1. Mist your mug
Your skin wins your body’s prize for “most likely to get cancer”. Every morning, dermatologist Joseph Sobanko of the University of Pennsylvania, uses generic broad-spectrum SPF 30 sun-screen with either zinc or titanium dioxide. And he shuts his eyes and sprays an even coat on his face. Every morning.
2. Wrap it up
A diet rich in vegetables, fibre, and omega-3 fats can curb inflammation and help fight cancer. Philippe Spiess, a genito-urinary oncologist at Moffitt Cancer Centre, eats what he calls a “power egg breakfast wrap”. He heats 1⁄4 cup of frozen spinach in a pan and mixes it with an egg and 200 millilitres (nearly a cup) of egg white. The cooked mixture then goes into a wholewheat wrap with a pinch of cheese, a third of an avocado, and a tablespoon of chilli sauce. To ensure good sleep at night – when cell repair occurs – he takes a melatonin supplement 30 minutes before bed, in pill or chewable gummy form.
3. Pop low-dose aspirin
Aspirin does more than soothe aches and stifle heart attacks; it curbs colon inflammation. Daniel Rosenberg, director of the Colon Cancer Prevention Programme at University of Connecticut Health, tells everyone he knows to take 81mg a day. Ask your doctor first, because some people run the risk of excessive bleeding. “If your doctor approves, you should do it,” he says. In a study review in Annals of Internal Medicine, people who took 75 to 1 200mg of aspirin daily for at least a year reduced their risk of dying of colorectal cancer by 33% over 20 years.
4. Pitch plastic
June Chan, a professor of urology at UC San Francisco, packs her lunch – but not in plastic, which may contain cancer-promoting chemicals. She packs salad (kale, feta, pumpkin seeds, raisins) in a glass jar. For more substantial grub, go with the three-layer stainless-steel lunchbox.
5. Sweat for 75 to 150 minutes
Keith McCrae, an oncologist with Cleveland Clinic Cancer Institute, works long hours but fits in exercise six days a week. He loves road biking 40 to 50 kilometres most weekdays, more on weekends. A study in JAMA Internal Medicine found that people who did 1.25 hours of vigorous or 2.5 hours of moderate activity a week had a 31% lower risk of dying of cancer than those who didn’t work out. Exercise helps tame inflammation, possibly reducing cancer risk.
6. Take a skin supplement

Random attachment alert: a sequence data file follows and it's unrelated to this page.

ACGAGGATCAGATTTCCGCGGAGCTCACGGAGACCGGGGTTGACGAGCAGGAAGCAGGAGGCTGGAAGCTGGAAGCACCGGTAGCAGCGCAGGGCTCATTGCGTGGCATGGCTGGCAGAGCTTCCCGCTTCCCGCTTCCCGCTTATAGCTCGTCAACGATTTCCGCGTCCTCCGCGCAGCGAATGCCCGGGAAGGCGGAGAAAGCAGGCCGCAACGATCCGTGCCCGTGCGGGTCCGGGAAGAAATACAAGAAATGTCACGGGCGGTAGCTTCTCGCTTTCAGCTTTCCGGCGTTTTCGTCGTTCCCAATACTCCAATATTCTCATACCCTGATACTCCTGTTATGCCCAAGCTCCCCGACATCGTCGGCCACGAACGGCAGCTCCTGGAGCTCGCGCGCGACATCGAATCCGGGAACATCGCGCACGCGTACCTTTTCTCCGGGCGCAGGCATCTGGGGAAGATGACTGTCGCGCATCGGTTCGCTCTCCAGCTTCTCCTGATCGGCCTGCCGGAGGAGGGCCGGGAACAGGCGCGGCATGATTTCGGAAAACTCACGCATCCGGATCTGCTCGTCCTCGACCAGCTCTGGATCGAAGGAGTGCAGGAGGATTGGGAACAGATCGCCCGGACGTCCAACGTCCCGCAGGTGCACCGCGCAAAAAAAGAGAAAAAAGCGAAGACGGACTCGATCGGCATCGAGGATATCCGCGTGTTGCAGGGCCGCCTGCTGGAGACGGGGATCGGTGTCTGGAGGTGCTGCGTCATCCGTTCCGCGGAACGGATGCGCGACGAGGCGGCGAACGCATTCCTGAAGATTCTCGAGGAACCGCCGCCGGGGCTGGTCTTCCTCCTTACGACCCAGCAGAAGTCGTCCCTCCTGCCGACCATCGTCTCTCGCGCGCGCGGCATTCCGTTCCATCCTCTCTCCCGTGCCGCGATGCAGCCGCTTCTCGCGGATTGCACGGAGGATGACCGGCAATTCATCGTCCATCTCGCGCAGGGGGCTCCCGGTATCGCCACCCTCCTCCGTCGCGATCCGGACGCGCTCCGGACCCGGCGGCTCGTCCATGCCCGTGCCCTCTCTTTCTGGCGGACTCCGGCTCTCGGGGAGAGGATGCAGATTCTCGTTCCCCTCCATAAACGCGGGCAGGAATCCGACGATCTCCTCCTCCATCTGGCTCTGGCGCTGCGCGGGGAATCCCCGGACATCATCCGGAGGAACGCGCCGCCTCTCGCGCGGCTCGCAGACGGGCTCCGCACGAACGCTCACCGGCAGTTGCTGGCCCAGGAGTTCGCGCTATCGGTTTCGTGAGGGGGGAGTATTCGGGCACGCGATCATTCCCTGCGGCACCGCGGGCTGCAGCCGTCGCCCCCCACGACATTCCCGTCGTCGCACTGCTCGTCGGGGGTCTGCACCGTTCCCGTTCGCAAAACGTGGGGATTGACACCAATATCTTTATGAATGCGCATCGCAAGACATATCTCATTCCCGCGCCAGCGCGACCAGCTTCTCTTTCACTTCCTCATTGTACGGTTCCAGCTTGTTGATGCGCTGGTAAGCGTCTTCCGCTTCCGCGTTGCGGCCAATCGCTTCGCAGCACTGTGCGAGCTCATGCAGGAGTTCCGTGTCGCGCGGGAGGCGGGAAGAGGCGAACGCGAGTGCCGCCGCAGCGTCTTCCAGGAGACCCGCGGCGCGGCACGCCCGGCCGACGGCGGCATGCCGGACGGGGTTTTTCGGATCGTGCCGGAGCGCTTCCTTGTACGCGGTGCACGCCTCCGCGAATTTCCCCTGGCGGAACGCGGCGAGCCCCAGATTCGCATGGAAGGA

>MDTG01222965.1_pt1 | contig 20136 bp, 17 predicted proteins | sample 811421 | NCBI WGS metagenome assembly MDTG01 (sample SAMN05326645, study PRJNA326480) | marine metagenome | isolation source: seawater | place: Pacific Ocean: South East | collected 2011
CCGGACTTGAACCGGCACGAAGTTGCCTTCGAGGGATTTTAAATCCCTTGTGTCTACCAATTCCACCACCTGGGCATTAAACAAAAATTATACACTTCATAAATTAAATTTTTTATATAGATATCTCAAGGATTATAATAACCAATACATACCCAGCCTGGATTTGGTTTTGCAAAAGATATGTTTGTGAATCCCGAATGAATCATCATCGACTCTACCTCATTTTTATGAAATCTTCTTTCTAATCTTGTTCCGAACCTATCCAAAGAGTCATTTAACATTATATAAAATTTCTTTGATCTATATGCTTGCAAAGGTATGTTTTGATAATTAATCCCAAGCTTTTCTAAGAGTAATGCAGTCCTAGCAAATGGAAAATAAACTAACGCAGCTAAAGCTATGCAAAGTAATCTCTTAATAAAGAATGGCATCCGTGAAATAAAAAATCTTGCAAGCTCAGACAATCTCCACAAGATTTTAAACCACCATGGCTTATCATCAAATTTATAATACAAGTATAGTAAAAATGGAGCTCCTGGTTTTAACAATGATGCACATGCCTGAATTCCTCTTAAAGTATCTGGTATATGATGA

Anthony Rossi, a dermatologist at Memorial Sloan Kettering Cancer Centre, takes nicotinamide each morning with water and food. Nicotinamide is a form of vitamin B3 that may reduce the formation of certain skin cancers, possibly by blunting the cell damage induced by UV rays. (But taking it doesn’t exempt you from using sunscreen.) Always check with your doctor before starting a new supplement, of course.
7. Bolt down some nuts
When Matthew Yurgelun, a medical oncologist at Dana-Farber Cancer Institute, needs a snack, he eats almonds or pistachios. “It’s a great way to quell hunger and keep me from snacking on fatty or sugary foods that can contribute to weight gain and obesity-related diseases, such as cancer,” he says.
A US National Institutes of Health study even showed that smokers who snacked on nuts reduced their risk of lung cancer, possibly because nuts curb oxidative stress associated with smoking. Eat 20 to 24 nuts a day. Carry them in a small Tupperware, or try Proper Snacks Snack Packs.
8. Order the fish
UCLA urologist Christopher Saigal, eats fish but not meat. A typical dinner is a salmon fillet with brown rice and vegetables. Try it twice a week. “I tell patients that ‘heart-healthy’ foods have been associated with a lower risk of developing prostate cancer, and a lower risk of progression of prostate cancer after diagnosis.” Plus, a UK study review linked red and processed meats with colorectal cancer.
9. Calm the hell down!
Chronic stress can feed cancer. Here’s your 15-minute prescription from urologist Nelson Bennett, of Northwestern University Feinberg School of Medicine: sit with the door closed, phone silenced. Inhale deeply through your nose and exhale from your mouth 10 times. Close your eyes and notice the sounds around you – even the hum of fluorescent lights. Then bring your thoughts to your breaths. Don’t worry if your mind wanders.
It took Bennett about 15 sessions to get comfortable. “The more I practised it, the easier it got,” he says. You’ll get positive reinforcement: less stress with deadlines, and better focus on demand.
10. Start the day green
Green tea is packed with antioxidants. Alan Wan, a medical oncologist at Northwestern Medicine Kishwaukee Hospital, has a cup each morning. In a 2016 study, Mao Feng green tea had one of the highest antioxidant levels per brew.
Originally published on mh.co.zaImage credit: iStock